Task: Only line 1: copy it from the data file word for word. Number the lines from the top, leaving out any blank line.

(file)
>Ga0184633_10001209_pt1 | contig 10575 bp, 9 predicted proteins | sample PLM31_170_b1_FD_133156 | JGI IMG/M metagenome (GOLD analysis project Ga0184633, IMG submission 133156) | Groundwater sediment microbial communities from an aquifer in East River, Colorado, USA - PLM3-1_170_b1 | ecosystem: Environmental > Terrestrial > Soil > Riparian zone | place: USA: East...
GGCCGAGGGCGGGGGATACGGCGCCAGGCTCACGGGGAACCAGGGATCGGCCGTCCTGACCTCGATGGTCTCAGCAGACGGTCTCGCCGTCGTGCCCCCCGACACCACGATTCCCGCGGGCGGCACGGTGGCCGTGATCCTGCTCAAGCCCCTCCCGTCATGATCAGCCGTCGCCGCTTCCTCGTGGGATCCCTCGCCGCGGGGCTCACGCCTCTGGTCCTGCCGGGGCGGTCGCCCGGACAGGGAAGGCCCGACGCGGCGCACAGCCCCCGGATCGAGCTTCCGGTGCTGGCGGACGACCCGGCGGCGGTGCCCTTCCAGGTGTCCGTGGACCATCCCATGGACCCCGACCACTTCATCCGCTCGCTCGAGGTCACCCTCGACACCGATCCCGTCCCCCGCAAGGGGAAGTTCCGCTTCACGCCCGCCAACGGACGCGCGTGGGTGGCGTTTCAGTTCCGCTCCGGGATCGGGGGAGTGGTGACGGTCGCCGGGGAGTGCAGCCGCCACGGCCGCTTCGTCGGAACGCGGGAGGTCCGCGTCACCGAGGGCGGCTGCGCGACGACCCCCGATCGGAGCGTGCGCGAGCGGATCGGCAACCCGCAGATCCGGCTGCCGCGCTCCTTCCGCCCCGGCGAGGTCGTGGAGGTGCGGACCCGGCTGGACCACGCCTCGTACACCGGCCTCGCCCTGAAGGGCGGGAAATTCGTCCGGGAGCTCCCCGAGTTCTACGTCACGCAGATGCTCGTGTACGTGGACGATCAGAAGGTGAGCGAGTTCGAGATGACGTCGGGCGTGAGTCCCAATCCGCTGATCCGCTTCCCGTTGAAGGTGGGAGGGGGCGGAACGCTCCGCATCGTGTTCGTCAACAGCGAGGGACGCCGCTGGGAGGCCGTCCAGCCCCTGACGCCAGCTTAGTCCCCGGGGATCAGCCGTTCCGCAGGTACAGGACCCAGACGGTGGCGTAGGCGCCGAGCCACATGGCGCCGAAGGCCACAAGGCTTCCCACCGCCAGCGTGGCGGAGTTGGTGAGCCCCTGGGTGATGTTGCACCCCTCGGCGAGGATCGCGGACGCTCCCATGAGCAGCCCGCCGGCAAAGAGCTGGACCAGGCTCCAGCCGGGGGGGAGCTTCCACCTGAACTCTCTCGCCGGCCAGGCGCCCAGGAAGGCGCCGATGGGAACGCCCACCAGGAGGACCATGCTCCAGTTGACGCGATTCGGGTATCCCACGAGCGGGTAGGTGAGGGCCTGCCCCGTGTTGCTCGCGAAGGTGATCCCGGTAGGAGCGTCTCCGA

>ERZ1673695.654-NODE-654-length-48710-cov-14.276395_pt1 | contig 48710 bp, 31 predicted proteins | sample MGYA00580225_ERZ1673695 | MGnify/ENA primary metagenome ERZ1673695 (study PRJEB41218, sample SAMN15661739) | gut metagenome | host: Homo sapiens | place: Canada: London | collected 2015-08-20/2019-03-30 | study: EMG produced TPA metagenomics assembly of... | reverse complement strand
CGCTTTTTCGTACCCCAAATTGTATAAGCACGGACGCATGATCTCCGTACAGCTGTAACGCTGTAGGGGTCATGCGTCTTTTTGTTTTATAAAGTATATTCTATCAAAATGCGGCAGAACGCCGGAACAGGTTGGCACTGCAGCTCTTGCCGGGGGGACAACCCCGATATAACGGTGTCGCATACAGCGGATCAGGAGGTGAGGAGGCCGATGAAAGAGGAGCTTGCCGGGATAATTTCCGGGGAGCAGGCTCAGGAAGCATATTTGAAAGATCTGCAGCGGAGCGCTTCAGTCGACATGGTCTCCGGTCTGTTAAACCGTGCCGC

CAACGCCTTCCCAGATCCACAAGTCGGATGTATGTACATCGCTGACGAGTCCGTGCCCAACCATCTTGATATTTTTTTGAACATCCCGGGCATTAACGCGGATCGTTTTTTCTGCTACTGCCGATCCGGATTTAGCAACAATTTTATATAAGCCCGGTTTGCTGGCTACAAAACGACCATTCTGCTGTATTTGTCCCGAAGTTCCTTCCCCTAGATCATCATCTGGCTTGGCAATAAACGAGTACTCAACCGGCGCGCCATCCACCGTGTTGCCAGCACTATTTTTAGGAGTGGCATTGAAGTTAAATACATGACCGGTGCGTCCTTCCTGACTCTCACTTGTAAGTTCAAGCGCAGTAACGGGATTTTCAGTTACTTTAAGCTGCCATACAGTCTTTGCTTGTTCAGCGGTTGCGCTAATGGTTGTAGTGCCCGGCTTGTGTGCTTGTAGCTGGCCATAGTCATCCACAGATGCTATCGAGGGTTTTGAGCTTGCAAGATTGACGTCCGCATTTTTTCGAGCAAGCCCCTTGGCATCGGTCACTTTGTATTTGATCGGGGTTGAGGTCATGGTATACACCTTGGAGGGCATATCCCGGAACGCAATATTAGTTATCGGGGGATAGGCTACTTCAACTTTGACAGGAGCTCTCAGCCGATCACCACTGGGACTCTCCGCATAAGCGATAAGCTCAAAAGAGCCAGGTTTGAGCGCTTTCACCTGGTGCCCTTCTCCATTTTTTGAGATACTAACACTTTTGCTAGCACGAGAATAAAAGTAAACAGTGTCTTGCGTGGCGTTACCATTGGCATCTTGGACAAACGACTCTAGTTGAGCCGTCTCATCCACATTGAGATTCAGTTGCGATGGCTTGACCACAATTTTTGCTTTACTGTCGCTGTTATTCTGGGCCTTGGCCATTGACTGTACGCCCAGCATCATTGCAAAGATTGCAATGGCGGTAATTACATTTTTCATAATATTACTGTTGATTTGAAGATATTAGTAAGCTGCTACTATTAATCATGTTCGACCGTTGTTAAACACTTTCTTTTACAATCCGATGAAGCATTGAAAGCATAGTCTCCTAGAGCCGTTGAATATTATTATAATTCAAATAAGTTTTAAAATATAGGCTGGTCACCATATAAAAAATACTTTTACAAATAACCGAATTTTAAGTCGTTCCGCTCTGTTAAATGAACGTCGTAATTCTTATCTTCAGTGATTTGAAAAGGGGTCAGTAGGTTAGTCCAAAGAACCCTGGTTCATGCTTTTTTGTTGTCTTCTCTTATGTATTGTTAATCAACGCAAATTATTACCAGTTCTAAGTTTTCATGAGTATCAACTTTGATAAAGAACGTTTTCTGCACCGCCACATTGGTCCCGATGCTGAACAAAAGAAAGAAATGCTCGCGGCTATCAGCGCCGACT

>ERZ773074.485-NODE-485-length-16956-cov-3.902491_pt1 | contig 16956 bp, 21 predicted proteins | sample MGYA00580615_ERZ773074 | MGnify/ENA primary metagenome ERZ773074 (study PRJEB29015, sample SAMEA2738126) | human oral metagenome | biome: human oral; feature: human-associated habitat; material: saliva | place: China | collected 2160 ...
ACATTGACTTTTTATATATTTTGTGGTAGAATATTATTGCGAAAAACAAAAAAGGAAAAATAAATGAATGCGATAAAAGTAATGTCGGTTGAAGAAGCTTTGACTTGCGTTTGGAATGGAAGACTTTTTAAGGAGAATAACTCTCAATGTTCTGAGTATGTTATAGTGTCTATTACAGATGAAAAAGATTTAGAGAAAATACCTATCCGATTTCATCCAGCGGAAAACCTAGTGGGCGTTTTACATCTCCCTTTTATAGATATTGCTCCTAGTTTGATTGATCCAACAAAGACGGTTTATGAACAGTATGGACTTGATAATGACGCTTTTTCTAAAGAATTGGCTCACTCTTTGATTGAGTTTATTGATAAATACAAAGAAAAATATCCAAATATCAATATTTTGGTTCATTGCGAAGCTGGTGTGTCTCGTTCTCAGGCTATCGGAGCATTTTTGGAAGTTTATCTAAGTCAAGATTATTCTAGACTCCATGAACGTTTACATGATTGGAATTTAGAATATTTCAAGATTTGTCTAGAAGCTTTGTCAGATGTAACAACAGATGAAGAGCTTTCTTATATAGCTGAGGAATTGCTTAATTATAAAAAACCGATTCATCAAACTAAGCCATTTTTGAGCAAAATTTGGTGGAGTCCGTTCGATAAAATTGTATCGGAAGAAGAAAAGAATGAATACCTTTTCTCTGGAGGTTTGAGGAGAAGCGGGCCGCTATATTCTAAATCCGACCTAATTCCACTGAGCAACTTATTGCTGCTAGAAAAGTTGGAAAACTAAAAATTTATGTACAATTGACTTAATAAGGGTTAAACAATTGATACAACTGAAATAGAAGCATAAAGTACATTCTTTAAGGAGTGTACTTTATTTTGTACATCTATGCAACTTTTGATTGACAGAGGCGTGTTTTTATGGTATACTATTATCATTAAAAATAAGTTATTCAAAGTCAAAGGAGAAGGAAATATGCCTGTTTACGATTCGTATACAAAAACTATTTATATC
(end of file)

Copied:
>Ga0184633_10001209_pt1 | contig 10575 bp, 9 predicted proteins | sample PLM31_170_b1_FD_133156 | JGI IMG/M metagenome (GOLD analysis project Ga0184633, IMG submission 133156) | Groundwater sediment microbial communities from an aquifer in East River, Colorado, USA - PLM3-1_170_b1 | ecosystem: Environmental > Terrestrial > Soil > Riparian zone | place: USA: East...